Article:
1997: I first came to meet Warren (soon after, I would discover we were 3rd cousins), when he launched Voice of Dance and gathered some of us to his offices for the unveiling and our opinion. Later, he asked me if my Company would perform in his barn in Bolinas (ODC as well) for the reception of his best friend’s wedding. “I don’t do weddings,” I said. He laughed. And then, as with all things Warren, I could not say no and with very little persuasion, we were delighted to participate in this unique event. “Turns out you DO do weddings–and Chris and I were so moved,” he said. And from there the love affair was launched. My meetings became more frequent; our friendship deepened. He came to performances if they were before 8pm. He jumped at the chance to help make my work in India and China and at the San Francisco Ballet happen; he was intrigued and excited to hear about my time away as soon as I returned. Recently when I saw him and told him I was going to Israel, he said, “Hot Dog!”
And back to breakfast and the Warren we shared–first coffee and then out came the small speakers from his briefcase. The most current Warren-written song for the Wronglers, (his Bluegrass band) would begin to play as he recited or sang his newest irreverent lyrics! He was SO happy to share this growing, consuming passion. I now had something deeply personal to share with him–life on the road, touring! And his band performed across the U.S., right up till the end.
He shared his delight in the outrageous–cultivated my appetite for learning things about which I knew very little and for his risque jokes. He’d run every morning, maybe shuffle sometimes; he’d ski every weekend; he’d Ride and Tie on off weeks. He demanded no less from others than he did from himself. It was subtle, but it was there. And although he never directly asked one to measure up, I’d always come away from a meeting with the haunting question: am I doing enough to make a difference?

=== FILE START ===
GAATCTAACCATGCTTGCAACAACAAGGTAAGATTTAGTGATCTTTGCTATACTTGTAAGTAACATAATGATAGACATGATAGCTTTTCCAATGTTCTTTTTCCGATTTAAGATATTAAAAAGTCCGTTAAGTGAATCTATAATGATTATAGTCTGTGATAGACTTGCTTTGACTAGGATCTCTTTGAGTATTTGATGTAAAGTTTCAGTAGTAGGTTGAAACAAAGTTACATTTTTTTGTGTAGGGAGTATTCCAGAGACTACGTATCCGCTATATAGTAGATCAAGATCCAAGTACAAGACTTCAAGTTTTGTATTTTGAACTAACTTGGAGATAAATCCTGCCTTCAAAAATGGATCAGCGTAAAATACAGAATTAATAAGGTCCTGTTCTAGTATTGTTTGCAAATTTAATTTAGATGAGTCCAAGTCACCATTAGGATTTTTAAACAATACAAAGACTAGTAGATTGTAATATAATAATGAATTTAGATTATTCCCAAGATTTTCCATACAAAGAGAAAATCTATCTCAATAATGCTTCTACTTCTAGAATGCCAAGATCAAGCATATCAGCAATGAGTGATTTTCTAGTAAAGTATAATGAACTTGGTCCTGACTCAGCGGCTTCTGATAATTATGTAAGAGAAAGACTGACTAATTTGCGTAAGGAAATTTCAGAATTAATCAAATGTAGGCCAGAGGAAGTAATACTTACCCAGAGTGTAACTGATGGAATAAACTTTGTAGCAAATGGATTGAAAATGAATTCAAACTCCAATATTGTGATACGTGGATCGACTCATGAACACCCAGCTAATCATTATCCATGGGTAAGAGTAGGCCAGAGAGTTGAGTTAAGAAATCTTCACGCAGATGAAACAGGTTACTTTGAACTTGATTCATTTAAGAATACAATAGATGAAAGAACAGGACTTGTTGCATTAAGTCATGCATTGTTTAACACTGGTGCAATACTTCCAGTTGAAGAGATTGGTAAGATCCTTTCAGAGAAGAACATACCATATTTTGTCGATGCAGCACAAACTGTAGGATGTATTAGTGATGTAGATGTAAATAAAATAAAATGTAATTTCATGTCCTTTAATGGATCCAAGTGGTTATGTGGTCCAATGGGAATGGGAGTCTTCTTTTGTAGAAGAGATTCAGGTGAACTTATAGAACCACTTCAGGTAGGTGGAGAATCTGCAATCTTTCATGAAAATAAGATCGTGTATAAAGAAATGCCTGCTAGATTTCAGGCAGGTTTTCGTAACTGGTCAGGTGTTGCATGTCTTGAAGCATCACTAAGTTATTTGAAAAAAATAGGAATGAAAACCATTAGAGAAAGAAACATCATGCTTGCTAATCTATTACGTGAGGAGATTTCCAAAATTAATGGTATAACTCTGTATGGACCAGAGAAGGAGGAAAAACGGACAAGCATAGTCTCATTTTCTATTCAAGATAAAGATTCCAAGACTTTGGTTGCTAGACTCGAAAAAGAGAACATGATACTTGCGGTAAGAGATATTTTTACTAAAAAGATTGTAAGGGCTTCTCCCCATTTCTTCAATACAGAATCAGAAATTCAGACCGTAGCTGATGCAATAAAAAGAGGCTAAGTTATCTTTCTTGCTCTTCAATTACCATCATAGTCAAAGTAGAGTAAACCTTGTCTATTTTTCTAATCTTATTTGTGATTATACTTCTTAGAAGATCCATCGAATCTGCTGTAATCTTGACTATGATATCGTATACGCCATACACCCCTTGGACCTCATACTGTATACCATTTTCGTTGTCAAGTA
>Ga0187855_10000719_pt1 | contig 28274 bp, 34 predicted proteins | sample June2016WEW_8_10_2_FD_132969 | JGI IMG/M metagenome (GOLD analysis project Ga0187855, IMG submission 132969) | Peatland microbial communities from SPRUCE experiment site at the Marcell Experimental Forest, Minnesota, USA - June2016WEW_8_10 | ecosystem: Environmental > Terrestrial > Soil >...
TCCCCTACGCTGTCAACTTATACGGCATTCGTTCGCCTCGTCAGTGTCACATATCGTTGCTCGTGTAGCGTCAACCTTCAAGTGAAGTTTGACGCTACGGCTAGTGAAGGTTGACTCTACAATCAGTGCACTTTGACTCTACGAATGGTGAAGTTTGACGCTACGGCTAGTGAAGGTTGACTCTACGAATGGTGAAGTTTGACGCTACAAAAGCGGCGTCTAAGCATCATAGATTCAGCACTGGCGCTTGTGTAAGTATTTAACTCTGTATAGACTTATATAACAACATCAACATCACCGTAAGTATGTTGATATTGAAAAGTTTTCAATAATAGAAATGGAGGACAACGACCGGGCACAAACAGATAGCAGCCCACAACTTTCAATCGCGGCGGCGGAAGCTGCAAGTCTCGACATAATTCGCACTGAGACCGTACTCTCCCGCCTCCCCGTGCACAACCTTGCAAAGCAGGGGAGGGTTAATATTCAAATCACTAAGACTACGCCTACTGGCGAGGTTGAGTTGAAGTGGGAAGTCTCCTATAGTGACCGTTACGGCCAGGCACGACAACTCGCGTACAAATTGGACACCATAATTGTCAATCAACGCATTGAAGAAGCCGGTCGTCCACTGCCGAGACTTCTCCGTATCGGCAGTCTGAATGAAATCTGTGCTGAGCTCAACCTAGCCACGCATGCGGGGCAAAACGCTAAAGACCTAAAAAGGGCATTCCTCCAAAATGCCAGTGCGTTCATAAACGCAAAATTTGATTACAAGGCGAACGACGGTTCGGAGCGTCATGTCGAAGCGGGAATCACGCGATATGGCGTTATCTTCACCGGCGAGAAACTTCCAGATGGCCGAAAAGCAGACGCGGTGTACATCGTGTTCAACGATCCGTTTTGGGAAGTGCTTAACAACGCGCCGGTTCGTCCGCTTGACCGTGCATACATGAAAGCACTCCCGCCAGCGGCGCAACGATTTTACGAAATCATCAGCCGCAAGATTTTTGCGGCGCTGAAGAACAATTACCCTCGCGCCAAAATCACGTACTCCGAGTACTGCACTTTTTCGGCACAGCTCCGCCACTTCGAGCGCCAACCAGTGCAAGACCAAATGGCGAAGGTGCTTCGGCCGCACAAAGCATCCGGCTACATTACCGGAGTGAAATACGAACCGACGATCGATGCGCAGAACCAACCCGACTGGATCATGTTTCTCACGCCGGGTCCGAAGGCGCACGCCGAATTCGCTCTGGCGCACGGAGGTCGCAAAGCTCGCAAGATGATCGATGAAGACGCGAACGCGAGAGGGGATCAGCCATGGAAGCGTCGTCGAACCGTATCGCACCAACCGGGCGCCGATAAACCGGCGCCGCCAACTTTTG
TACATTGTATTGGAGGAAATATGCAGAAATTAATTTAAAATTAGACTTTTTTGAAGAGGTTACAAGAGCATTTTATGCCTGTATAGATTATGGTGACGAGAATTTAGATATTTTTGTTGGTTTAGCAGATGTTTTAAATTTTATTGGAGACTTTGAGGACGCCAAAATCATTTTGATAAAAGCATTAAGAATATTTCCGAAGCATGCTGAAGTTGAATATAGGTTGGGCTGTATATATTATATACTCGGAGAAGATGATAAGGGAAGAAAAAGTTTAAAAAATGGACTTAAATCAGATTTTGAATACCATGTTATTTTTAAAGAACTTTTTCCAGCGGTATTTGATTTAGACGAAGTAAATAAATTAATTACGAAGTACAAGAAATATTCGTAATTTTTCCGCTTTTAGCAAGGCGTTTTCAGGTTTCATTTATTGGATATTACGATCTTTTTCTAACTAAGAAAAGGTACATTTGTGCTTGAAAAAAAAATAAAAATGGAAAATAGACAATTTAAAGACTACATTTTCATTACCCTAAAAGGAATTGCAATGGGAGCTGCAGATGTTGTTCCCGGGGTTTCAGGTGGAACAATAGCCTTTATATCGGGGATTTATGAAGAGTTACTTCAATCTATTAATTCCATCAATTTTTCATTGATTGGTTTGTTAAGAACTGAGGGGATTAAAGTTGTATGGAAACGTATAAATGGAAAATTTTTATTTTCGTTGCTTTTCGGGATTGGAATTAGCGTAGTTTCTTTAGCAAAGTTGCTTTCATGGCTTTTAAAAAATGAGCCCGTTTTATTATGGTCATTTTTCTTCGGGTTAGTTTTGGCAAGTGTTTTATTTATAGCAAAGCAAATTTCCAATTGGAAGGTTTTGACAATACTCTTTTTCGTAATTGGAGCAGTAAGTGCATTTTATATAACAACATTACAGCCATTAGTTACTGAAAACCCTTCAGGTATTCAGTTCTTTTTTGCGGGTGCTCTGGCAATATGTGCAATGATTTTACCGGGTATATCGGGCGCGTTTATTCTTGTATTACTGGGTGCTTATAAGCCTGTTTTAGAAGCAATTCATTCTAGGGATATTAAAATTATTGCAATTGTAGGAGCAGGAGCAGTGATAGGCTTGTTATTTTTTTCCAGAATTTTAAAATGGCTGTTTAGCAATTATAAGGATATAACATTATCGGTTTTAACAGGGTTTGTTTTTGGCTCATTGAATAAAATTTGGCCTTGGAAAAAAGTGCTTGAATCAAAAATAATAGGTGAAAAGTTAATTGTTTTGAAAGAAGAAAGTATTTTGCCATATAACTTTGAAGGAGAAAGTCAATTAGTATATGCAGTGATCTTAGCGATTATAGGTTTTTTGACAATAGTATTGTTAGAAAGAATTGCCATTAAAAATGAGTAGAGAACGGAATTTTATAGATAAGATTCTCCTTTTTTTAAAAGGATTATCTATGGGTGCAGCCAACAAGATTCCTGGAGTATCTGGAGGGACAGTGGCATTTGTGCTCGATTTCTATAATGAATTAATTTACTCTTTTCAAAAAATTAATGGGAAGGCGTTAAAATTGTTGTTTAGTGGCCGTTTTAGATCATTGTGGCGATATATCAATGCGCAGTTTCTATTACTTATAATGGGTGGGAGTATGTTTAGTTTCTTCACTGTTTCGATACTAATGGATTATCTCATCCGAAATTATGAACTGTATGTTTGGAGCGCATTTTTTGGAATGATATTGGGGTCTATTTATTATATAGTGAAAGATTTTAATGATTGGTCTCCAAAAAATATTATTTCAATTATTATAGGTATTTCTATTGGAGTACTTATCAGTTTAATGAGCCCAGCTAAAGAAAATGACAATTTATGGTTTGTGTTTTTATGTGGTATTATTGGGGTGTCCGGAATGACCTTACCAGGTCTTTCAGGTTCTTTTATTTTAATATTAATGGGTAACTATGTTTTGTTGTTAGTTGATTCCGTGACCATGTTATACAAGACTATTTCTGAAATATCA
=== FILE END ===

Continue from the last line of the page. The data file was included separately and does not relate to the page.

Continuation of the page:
It is a cliche to say that Warren was one of a kind and no one can fill his shoes–but he was and none can. Many of the problems that drew his attention remain–but so does the record of his brilliance, imagination and good humor. In his extraordinarily large life, he produced more results, took on more issues, realized more ideas, solved more problems, engaged more interesting people, wrote more songs, inspired more love and won more arguments than most of us could in several centuries. His absence leaves an enormous void. The lucky thing is– we lived in his realm.
At the last Hardly Strictly Bluegrass Festival, we both made sure to go, having a feeling, it might be his last. We got there early and found the ground covered in wall-to-wall people. Nonetheless, as professional movers, we maneuvered close to the stage where Warren and the Wronglers were to play and asked a man if the piece of tarp he was holding was taken.
“Are you a friend of Warren’s?” he asked.
“Yes,” we said. “And You?”
“Well, I don’t know him but he is the only person in my life that made me feel like it was a good thing to be a working class man. This festival is everything to me and it’s free, so if you know him, you can sit here. He’s my friend.”
He was ours too.
Brenda Way, Artistic Director of ODC Dance, was trained at The School of American Ballet and Ballet Arts in New York City. She founded ODC Dance, the ODC Theater and ODC Dance Commons in San Francisco’s Mission District. She has choreographed some 80 pieces over the last 40 years, holds a PhD in aesthetics and is the mother of four children.
Margaret Jenkins is a choreographer and Artistic Director of the Margaret Jenkins Dance Company (MJDC) and mentor to many young artists as well as a designer of unique community-based dance projects like Choreographers in Mentorship Exchange (CHIME). Jenkins began her early training in San Francisco, and after 4 decades, the MJDC has been a part of the cultural fabric of San Francisco, dedicated to the making and touring of new work, international exchange, and
programs that support process, choreographic mentorship and performance opportunities. mjdc.org